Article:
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One key factor in confident marketing is to know without a shadow of a doubt that what you sell is seen as useful by your prospects. While you may believe in your heart of hearts that everyone needs yoga or coaching or a new piece of jewelry or nutritional counseling, the fact is that not everyone will find what you offer to be useful to them. Right now, today, your prospect may have no interest in what you offer. How can you stack the odds in your favor and be more confident that prospects will perceive what you offer as useful and necessary?
I work with small business owners – coaches, real estate agents, massage therapists, CPA's, dentists and others who offer professional services and related products to their clients. Most service-oriented professional strongly believe in the value of what they do. But many are lacking in confident marketing skills. They don't know how to help prospects see that what they offer serves a need in that moment, can be useful right now.
The ancient philosopher Aristotle gives us three key ingredients to usefulness. Aristotle was at one point the tutor for Alexander the Great, so I figure we can benefit from his wisdom, too, and become more confident in marketing.
Aristotle tells us there are three parts to usefulness.
- Ethics – having character or credibility.
- Logic – communicating using reason.
- Emotion – the driving force that shifts what is known to what is desired in the prospect.
The short version is that others will find what you offer to be useful when you are able to use reason while engaging their emotions and at the same time be believable. All three are necessary to sell. If you are logical and use emotion but are not believable, people won't buy. Think about someone on TV who makes a pitch with very high emotion and big promises. You don't buy, right? The pitch isn't logical or believable to you. In fact, that person has engaged your emotions but in a negative way. What's missing is ethics and logic.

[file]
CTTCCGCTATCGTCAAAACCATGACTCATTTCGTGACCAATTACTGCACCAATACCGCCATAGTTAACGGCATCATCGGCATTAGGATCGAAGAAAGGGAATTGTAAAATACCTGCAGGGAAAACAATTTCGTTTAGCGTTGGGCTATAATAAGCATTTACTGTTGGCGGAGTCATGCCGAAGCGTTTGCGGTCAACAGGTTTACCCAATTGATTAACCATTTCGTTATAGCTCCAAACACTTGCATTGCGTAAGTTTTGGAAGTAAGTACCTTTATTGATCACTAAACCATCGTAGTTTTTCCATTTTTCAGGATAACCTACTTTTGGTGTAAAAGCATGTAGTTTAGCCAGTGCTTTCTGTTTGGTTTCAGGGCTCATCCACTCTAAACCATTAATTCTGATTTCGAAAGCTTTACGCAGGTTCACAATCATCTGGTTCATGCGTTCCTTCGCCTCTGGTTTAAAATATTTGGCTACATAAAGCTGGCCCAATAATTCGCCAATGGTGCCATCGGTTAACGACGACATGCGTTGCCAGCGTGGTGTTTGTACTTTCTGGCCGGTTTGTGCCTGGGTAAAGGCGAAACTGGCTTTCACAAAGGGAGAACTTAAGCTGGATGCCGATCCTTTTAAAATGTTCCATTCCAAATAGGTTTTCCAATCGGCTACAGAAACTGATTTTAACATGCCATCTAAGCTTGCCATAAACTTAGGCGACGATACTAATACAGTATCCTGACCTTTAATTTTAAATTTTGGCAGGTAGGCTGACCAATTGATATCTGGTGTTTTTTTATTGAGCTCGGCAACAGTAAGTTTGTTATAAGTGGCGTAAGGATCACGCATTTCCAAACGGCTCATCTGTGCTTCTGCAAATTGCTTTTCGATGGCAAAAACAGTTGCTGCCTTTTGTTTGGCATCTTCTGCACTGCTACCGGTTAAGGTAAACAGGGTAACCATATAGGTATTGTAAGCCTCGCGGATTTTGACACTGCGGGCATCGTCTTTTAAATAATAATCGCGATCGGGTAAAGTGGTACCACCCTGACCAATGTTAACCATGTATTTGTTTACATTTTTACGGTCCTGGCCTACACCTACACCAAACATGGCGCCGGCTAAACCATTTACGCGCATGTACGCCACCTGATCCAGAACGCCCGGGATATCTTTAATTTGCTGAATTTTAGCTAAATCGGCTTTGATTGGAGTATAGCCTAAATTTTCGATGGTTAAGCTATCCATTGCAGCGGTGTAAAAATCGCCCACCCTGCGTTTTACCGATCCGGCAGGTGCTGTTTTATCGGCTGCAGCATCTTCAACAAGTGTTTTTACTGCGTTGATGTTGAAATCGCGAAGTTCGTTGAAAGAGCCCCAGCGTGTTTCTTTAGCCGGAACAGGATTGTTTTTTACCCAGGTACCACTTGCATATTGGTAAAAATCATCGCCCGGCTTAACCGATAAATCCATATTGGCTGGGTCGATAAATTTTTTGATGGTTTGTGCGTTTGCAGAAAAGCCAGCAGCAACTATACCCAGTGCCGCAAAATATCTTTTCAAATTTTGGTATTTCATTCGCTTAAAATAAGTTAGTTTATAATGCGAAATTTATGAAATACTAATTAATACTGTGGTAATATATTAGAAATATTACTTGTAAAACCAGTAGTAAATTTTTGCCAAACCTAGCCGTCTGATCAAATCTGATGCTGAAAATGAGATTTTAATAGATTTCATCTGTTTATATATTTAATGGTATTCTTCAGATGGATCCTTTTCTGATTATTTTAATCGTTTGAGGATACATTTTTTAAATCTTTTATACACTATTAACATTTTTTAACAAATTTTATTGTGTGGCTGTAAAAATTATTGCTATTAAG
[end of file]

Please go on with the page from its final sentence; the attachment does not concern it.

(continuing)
You've probably heard that in order to market well you've got to build your know/like/trust factor. This is exactly what Aristotle means by ethics. You've also probably heard that people buy on emotion and then justify their purchase with logic. As Aristotle wisely pointed out, you've got to appeal to the emotions but give enough reasons that people purchase because you have both engaged their emotions AND given them the logical reasons they need to justify their purchase with you.
Here's an example from my own life right now. Bill and I are thinking about trading for a new vehicle. Logically, there are a few reasons that it makes sense but it's not a do-or-die situation. The sales guy we've been dealing with is perfectly credible, and the vehicle we are considering has great reviews. But my emotions just aren't engaged over it, so I'm dragging my feet. I don't see us driving around in the new car, I don't get excited about it – to me, it's just a car. There's a thousand other things that would engage my emotions more – like a trip to Bora Bora! I'm not emotionally involved in this purchase and until I get there at least a little bit I won't care if we do the deal or not. It's the salesman's job to engage my emotions more. If he does that well, he will sell.
Aristotle gives us a few more useful tips. Here's what he says about how to be seen as ethical or credible:
- Display practical intelligence
- Show a virtuous character
- Demonstrate good will.
All of these can be shared with your prospect by what you say – your marketing.
In the end, making sure that our marketing addresses all three of Aristotle's “usefulness” test (ethics, logic, and emotion) helps assure that we will be successful in our marketing. People will buy what we offer. And the more that happens, the more we will have confident marketing.
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